As part of a series of electronic professional development experiences, the NASA Explorer Schools project and the National Science Teachers Association are hosting a 90-minute Web seminar for educators on Feb. 26, 2013 at 6:30 p.m. EST. Learn to use a computer program simulating three high-power virtual microscopes: an atomic force microscope, a scanning electron microscope and a fluorescence light microscope. Viewing specimens include one-celled organisms, human tissue, computer chips, insects and fungi. You will get an overview of the software, watch videos of students exploring specimens and learn to use the Virtual Lab website and software.

This is the last time this Web seminar will be offered during the current school year.

For more information and to register online, visit the NSTA Learning Center.

UPDATE: Two NASA Explorer Schools to Participate in NASA’s First Google plus Hangout With the International Space Station

Posted on by .

NASA will host its first live Google+ Hangout with the International Space Station from 10:30 a.m. to 11:30 EST, Friday, Feb. 22. NASA Explorer Schools students in Mr. Nate Raynor’s class at Mescalero Apache High School in Mescalero, N.M, and students in Ms Danielle Miller’s class at University High School in Orlando, Fla., will connect with astronauts living and working aboard the laboratory orbiting 240 miles above Earth and with astronauts on the ground.

Astronauts Kevin Ford and Tom Marshburn of NASA and Chris Hadfield of the Canadian Space Agency will answer questions and provide insight about life aboard the station. Crews conduct a variety of science experiments and perform station maintenance during their six-month stay on the outpost. Their life aboard the station in near-weightlessness requires different approaches to everyday activities such as eating, sleeping and exercising.

Participate by using #askAstro to ask real-time questions on Google+, YouTube or Twitter. On the morning of the event, NASA will open a thread on its Facebook page where questions may be posted.

View the hangout live on NASA’s Google+ page or on the NASA Television YouTube channel. To join the hangout, and for opportunities to participate in upcoming hangouts, visit the NASA’s Google+ page.

Link to the NASA Explorer Schools home page.

Linear Equations: NASA CONNECT — Breaking Barriers Professional Development Web Seminar

Posted on by .

Professional Development Web Seminar

NASA Explorer Schools and the National Science Teachers Association are hosting a 90-minute live professional development Web seminar for educators on Feb. 20, 2013 at 6:30 p.m. EST. During this professional development session, participants will receive information about the applications of linear equations at NASA and learn how to implement the Breaking Barriers activity. Breaking Barriers provides students an opportunity to step into the shoes of a NASA engineer to design, build and test an X-1 balloon.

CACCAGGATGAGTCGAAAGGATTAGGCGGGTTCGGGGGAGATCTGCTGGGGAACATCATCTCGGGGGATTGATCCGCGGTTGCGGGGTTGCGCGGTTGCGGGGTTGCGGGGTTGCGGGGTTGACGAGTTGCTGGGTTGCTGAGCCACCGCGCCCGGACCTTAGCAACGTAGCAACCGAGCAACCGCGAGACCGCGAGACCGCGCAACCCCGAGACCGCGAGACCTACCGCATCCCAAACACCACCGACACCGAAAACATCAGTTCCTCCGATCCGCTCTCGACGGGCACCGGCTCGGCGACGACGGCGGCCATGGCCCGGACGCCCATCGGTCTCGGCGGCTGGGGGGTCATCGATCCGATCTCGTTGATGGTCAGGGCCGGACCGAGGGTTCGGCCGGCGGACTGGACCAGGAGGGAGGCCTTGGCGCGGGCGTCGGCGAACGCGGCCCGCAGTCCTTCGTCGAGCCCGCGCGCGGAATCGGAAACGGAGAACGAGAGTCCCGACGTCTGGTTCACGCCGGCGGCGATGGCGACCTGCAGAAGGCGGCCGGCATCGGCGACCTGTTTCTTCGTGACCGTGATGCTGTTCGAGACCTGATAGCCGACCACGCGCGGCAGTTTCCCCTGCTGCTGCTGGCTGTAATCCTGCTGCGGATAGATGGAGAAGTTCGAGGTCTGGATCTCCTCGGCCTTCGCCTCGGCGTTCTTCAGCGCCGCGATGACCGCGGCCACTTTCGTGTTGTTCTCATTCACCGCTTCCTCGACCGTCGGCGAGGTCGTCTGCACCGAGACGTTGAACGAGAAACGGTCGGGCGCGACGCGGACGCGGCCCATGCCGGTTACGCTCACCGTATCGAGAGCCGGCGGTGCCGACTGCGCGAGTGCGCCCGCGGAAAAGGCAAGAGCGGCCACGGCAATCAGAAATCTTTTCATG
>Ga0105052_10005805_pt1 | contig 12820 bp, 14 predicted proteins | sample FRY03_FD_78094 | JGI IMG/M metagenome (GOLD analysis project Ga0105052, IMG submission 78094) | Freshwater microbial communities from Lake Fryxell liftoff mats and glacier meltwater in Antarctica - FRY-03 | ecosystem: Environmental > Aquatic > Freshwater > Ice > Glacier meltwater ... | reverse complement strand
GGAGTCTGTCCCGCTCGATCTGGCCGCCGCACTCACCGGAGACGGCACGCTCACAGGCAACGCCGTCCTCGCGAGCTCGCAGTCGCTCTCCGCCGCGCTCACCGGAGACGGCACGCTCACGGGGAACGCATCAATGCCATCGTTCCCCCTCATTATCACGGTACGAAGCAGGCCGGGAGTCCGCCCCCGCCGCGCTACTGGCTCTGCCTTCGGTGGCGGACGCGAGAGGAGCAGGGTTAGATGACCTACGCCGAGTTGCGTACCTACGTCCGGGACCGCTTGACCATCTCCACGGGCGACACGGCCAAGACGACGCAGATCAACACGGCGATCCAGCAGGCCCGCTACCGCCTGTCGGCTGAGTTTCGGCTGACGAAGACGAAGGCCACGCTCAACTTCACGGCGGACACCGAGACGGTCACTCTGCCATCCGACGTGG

This seminar will not be offered again during this school year.

For more information and to register online, visit the NSTA Learning Center.

Electromagnetic Spectrum: Remote Sensing Ices on Mars Professional Development Web Seminar

Posted on by .

Professional Development Web Seminar

As part of a series of electronic professional development experiences, the NASA Explorer Schools project and the National Science Teachers Association are hosting a 90-minute Web seminar on Feb. 21, 2013 at 6:30 p.m. EST. Learn how to use authentic NASA mission data to investigate the composition and distribution of ices in the high-latitude regions of Mars through analysis of visible light, infrared light and gamma rays. The seminar includes information about a unique student extension activity, where students access a free computer simulation illustrating how gamma rays are used to determine the chemical composition of Mars.

This is the last time this Web seminar will be offered during the current school year.

For more information and to register online, visit the NSTA Learning Center.

NASA to Broadcast During Asteroid Flyby

Posted on by .

On Friday, Feb. 15, NASA Television will provide commentary from 2 – 2:30 p.m. EST during the close, but safe, flyby of the small near-Earth asteroid named 2012 DA14. The half-hour broadcast from NASA’s Jet Propulsion Laboratory in Pasadena, Calif., will incorporate real-time animation to show the location of the asteroid in relation to Earth, along with live or near real-time views of the asteroid from observatories in Australia, weather permitting. The commentary will be available via NASA TV and streamed live online at https://www.nasa.gov/ntv and http://www.ustream.tv/nasajpl2.

In addition to the commentary, near real-time imagery of the asteroid’s flyby, made available to NASA by astronomers in Australia and Europe, weather permitting, will be streamed beginning at about noon EST and continuing through the afternoon at http://www.ustream.tv/nasajpl2.

Also, a Ustream feed of the flyby from a telescope at NASA’s Marshall Space Flight Center in Huntsville, Ala., will be streamed for three hours starting at 9 p.m. EST. To view the feed and ask researchers questions about the flyby via Twitter, visit http://www.ustream.tv/channel/nasa-msfc.

For more information, including graphics and animations showing the flyby of 2012 DA14, visit www.nasa.gov/asteroidflyby.

Page 1 of 212